Let’s try this exercise. Just follow your breath. Don’t try to change it. When your lungs want to breathe in, allow that to happen. When your lungs want to breathe out, allow that to happen. When you stop breathing in between your exhalation and inhalation that’s okay too. Rest in the stillness of the pause. Just observe whatever happens as it happens.

  • Notice whether your breath is deep or shallow.
  • Is it quiet or loud?
  • Is it short or long?
  • Is it tight or relaxed?
  • Are there pauses in your breathing between breathing in or breathing out?
  • Do you feel the act of breathing mostly in your belly, chest, nose, or somewhere else?
  • Does your in-breath and out-breath take the same amount of time?

Become curious!

Now that you have some idea of what you’ll be observing as you notice your own breathing patterns, set your timer for two minutes, close your eyes, be aware of your breath and come back to the book when you’re done.
What did you happen to notice about your breathing? Is every breath different?
The next interesting aspect of breathing that you’ll notice is what happens to the nature, rhythm, and ease of the breath as you continue to observe it.

Try it now.

Set your timer for the usual two minutes and close your eyes. Observe what happens to your breathing as you bring your attention to it. Continue reading when you’ve completed this exercise.

Did your breath change as you watched it? Did it become more even, smooth and relaxed? You will find that, as you bring the practice of mindfulness to your breath, it does change, just because it knows you’re watching it. Simply bringing your attention to your breath will usually change the nature and rhythm of your breathing without you having to do anything else.

Breathing that is irregular and shallow will become more even and deep. An even breath will lead to a greater state of physical and mental relaxation. If you have a calmer breathing pattern, you’ll have a more relaxed mind, which is less likely to overreact to whatever is going on around you. When you are upset your breathing can become even more shallow and uneven.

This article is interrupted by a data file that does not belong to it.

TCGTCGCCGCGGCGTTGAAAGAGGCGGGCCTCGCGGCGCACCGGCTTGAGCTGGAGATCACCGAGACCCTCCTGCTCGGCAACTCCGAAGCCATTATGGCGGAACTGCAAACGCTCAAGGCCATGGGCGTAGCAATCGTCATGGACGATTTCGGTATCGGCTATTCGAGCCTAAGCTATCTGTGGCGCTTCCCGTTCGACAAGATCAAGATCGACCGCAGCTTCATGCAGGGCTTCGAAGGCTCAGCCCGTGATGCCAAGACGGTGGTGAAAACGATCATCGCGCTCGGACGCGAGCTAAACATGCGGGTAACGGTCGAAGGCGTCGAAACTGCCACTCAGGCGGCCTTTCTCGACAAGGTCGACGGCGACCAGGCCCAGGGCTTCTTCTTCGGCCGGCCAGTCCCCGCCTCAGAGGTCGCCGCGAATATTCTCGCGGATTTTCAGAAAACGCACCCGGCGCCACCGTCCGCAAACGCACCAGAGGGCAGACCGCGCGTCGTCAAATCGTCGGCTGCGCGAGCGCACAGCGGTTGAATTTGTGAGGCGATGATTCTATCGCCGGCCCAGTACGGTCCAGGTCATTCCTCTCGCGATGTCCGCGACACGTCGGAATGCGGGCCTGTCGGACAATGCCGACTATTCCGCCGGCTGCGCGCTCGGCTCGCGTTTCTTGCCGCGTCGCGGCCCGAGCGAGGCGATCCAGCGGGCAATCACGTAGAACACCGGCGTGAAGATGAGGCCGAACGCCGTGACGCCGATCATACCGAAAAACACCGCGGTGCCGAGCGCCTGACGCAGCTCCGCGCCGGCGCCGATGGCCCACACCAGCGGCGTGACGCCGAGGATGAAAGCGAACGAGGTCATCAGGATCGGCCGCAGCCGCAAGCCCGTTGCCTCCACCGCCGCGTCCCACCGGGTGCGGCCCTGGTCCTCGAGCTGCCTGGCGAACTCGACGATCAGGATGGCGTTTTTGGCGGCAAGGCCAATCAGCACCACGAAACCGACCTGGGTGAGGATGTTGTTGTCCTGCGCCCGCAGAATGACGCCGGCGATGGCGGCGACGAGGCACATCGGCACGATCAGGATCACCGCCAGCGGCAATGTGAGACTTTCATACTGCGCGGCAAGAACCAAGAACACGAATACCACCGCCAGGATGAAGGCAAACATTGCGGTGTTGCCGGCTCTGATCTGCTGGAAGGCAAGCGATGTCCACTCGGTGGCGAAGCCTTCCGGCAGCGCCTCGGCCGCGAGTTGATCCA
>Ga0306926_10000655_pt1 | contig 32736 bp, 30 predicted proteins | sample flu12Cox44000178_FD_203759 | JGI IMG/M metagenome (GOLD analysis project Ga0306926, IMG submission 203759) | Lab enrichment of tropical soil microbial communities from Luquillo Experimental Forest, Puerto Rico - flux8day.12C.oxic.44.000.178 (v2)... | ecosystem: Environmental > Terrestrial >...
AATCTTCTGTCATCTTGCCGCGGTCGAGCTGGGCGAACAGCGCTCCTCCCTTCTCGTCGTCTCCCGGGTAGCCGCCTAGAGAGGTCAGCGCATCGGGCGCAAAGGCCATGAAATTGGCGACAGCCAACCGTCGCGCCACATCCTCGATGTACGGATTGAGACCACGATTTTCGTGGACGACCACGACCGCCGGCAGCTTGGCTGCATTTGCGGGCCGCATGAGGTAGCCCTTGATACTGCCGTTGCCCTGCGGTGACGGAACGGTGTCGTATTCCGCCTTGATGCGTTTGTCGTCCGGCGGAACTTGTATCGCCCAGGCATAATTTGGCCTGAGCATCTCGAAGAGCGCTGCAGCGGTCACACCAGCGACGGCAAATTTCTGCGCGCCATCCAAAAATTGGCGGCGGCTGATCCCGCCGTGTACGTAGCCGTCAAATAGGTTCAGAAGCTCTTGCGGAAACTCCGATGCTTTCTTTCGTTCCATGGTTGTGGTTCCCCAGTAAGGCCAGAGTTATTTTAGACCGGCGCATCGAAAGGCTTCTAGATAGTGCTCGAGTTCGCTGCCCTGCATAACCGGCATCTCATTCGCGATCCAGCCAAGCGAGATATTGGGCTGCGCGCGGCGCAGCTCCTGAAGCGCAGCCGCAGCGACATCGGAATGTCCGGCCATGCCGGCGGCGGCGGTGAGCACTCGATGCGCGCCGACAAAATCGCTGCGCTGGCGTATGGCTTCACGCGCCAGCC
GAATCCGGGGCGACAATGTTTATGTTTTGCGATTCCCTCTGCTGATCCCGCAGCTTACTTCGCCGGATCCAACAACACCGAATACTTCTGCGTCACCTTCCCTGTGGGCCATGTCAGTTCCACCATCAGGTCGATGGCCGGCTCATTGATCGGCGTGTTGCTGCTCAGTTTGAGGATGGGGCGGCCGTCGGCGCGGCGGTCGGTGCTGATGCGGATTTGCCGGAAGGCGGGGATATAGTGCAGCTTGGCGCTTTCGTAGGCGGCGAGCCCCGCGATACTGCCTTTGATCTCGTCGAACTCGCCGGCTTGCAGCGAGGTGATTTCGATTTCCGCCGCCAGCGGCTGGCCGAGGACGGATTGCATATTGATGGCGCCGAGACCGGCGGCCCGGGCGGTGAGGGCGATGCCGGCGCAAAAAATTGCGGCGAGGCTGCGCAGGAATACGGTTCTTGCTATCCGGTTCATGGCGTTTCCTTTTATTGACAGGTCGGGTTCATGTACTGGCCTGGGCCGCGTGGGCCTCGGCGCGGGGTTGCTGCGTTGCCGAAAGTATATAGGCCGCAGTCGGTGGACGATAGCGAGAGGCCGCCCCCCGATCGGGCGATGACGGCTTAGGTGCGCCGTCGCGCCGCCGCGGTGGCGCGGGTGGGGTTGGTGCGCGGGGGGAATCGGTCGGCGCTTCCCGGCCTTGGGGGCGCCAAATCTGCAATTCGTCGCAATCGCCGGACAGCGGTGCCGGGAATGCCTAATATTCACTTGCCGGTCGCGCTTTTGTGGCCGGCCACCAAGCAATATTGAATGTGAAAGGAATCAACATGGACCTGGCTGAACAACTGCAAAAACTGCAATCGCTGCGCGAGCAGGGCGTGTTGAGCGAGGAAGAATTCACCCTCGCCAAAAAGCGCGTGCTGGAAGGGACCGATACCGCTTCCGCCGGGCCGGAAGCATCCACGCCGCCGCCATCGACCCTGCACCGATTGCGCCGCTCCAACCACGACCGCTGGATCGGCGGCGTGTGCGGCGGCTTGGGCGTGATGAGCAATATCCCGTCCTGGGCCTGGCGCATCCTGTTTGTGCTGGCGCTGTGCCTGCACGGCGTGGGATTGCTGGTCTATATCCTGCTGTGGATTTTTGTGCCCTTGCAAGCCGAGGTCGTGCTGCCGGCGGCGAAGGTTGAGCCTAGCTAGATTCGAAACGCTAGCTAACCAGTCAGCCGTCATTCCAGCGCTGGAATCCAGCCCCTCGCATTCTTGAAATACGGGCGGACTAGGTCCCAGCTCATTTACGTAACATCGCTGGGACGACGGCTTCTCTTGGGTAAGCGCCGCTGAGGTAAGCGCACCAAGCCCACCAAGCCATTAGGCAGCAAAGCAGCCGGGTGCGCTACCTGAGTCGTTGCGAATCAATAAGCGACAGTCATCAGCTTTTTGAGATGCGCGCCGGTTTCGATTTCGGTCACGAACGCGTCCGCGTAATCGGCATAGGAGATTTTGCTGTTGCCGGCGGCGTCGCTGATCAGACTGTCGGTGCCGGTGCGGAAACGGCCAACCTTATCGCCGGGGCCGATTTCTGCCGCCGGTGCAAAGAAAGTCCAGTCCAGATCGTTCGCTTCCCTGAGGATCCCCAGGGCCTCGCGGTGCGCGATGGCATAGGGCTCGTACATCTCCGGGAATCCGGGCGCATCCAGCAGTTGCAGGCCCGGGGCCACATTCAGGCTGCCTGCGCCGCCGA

Bringing your awareness to your breathing can also give you a clue as to what sort of mental or physical state you may be in.

Breath awareness also has the added advantage of putting you in touch with the present moment. This can give you a break from all the worrying that your mind likes to do about your memories of the past and your fantasies of the future. You’re less likely to get caught up in all the endless thinking and worrying if your attention is exclusively on your breathing. There is no room for other thoughts.

You’ll find that it can sometimes be difficult for you to completely surrender to the movement of the breath without trying to control it. This ‘letting go’ is a key aspect of breath awareness. You can experience this sense of surrender if you take a deep breath in and then emphasize breathing out until there is no more breath left. Then you would rest in the prolonged pause between the exhalation and inhalation until your body automatically wanted to start breathing again. It’s unnecessary to try to control the breathing process at that point. You’re still simply observing your experience of the automatic movements of breathing.

Any moment, any second, that you do pay attention to your breath, you’re taking a huge step toward dealing with stress. The most important point is to remember to be aware of your breath as often as you can. Continuity of practice is essential. A calm breath leads to a calm mind.